“David already had offers for the next hiatus, but instead of taking that money, he spent his own for a book he wants to be a signature piece for him,” Dalessandro said.
Caruso wants to play Peekaboo Frankie Fagen, a Norton motorcycle-driving private detective in the mystery, described as “Chinatown” set in contemporary San Francisco. A speedy sale is expected.
Meanwhile, Fox is hot for “Guarding Tess” star Nicolas Cage to play Caruso’s nemesis in “Kiss of Death,” in the maniacal role originated by Widmark. Though sources say the scene in which Widmark tossed a wheelchair-bound old woman down a flight of stairs isn’t in the current draft, there is plenty more mayhem planned by Price.
KAREN’S BIG SALE: Karen Cooper might be the next hot Hollywood scribe. Producers Steven Haft and Marcia Nasatir were among those who responded when ICM’s Jim Rosen sent them a Cooper script, a drama called “411.” They optioned it, only to discover that the scribe was operating under a pseudonym. The screenwriter is actually Corbin Bernsen, best known as Arnold Becker from “L.A. Law,” and currently starring in Morgan Creek’s “Major League II.”
After he developed the script with Rosen, Bernsen decided to send it out using the pen name — his sister’s first name and his mother’s surname — because he didn’t want to influence the sale until parties became interested. When the producers came forward ready to make a deal, he ‘fessed up, and is now attached to make his feature directing debut as well.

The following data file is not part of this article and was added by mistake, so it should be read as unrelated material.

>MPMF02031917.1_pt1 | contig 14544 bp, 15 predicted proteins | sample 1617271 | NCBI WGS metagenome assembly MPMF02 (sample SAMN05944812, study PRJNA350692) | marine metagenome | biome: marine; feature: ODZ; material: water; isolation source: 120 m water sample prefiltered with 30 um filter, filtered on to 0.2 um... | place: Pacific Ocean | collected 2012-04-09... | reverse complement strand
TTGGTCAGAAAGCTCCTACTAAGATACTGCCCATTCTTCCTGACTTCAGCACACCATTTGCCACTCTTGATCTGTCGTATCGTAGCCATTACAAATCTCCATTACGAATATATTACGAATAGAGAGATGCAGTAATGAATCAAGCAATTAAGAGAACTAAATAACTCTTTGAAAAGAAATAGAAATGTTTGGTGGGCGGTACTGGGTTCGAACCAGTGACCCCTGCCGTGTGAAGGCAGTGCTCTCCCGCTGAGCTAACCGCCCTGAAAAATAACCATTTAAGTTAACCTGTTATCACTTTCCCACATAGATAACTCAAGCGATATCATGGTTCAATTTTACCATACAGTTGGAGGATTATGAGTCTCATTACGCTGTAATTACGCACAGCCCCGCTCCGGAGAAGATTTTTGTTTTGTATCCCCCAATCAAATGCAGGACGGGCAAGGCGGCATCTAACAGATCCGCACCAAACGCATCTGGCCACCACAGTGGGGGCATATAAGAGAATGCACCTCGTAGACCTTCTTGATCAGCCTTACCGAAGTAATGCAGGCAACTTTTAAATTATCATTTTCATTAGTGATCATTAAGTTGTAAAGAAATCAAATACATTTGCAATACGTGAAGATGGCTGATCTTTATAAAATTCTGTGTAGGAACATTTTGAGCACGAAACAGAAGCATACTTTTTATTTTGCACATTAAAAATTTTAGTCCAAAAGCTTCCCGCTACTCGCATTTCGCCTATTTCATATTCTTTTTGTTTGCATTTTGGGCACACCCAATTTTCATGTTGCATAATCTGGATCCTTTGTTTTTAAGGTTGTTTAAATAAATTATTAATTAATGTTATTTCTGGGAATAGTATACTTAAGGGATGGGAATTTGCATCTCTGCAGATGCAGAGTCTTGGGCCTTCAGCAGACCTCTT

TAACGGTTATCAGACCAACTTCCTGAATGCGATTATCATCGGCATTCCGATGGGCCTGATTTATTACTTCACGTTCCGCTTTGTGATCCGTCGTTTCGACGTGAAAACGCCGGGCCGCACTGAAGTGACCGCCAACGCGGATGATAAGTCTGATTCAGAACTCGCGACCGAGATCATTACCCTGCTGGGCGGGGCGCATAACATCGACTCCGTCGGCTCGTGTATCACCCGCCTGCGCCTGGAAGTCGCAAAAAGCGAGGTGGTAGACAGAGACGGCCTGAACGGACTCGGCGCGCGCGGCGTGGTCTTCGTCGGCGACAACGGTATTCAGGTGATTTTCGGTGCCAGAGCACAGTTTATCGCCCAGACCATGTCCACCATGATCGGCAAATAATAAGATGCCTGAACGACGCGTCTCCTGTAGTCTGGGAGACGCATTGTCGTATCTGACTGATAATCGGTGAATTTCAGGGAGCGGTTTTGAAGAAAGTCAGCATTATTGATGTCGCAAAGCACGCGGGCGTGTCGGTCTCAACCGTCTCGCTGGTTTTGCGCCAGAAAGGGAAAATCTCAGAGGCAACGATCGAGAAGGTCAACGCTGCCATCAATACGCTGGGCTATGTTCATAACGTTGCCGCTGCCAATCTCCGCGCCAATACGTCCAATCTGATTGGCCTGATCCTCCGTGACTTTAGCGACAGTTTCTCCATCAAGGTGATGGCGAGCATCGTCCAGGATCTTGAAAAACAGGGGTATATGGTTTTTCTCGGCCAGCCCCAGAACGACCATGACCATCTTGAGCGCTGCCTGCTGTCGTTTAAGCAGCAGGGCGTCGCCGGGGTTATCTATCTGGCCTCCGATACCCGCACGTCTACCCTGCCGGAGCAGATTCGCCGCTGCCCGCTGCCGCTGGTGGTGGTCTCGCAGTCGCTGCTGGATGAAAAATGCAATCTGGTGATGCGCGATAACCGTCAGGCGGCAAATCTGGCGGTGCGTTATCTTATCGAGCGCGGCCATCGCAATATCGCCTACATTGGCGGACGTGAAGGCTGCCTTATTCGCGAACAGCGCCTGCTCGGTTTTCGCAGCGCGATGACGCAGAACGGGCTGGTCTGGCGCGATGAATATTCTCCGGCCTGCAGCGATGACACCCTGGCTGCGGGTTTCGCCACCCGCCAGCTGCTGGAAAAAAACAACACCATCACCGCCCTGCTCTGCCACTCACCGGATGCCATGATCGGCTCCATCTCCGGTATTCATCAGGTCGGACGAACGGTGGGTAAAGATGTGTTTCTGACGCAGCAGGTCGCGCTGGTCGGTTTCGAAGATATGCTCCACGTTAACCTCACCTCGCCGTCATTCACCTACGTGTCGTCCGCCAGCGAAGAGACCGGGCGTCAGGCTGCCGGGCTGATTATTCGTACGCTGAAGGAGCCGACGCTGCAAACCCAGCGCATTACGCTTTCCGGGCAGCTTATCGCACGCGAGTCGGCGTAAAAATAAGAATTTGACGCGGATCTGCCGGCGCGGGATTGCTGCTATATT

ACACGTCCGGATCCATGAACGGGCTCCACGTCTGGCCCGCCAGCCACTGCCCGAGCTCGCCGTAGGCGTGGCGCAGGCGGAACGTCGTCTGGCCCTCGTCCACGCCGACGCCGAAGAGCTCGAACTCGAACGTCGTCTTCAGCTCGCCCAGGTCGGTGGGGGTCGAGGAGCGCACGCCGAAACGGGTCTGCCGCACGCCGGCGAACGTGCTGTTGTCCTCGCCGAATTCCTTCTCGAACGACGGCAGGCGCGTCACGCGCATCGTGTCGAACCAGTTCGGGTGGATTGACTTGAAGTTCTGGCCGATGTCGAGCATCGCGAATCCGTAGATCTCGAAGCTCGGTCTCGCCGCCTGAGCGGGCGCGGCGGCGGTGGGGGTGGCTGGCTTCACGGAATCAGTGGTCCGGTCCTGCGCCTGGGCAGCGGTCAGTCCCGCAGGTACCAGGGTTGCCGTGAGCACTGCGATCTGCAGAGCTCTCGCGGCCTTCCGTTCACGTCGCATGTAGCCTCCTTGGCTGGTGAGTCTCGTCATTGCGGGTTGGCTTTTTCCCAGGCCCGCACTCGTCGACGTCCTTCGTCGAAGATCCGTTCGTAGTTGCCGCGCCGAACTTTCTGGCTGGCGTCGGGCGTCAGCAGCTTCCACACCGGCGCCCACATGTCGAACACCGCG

PSYCHO DRAMA: Serial killer novels are hot in the publishing biz and, apparently, Hollywood’s appetite for such fare has also increased. So much so that a movie is being developed around a novel that even Jeffrey Dahmer might find unappetizing, Bret Easton Ellis’ “American Psycho.”
You’ll recall the 1991 offering from the author of “Less Than Zero,” in which 26-year-old Harvard grad Patrick Bateman’s lust for designer labels and yuppie pursuits are exceeded by his propensity to torture, maim and kill women, strangers, and even children in rather graphically described scenes that include the employment of drills, nail guns and, well, you get the idea.
Producer Ed Pressman has gotten a script from Norman Snider, and director David Cronenberg, whose roster includes the rather bizarre “Dead Ringers” and “Scanners,” has become attached to the project as director, though sources close to him say he hasn’t committed to it. The book created much controversy when Simon & Schuster bought and then rejected it before it found a home on the Vintage imprint. Sources say it’s being shopped to the studios now, and is being offered to actors.
SCHIFFER SHIFT: There was some feeling that last week’s item on “Crimson Tide” made it sound like screenwriter Michael Schiffer was being phased out. His drafts got Tony Scott and Warren Beatty in the door, and though Scott’s expected to bring Quentin Tarantino in to punch up the dialogue, Schiffer was honing another draft this week.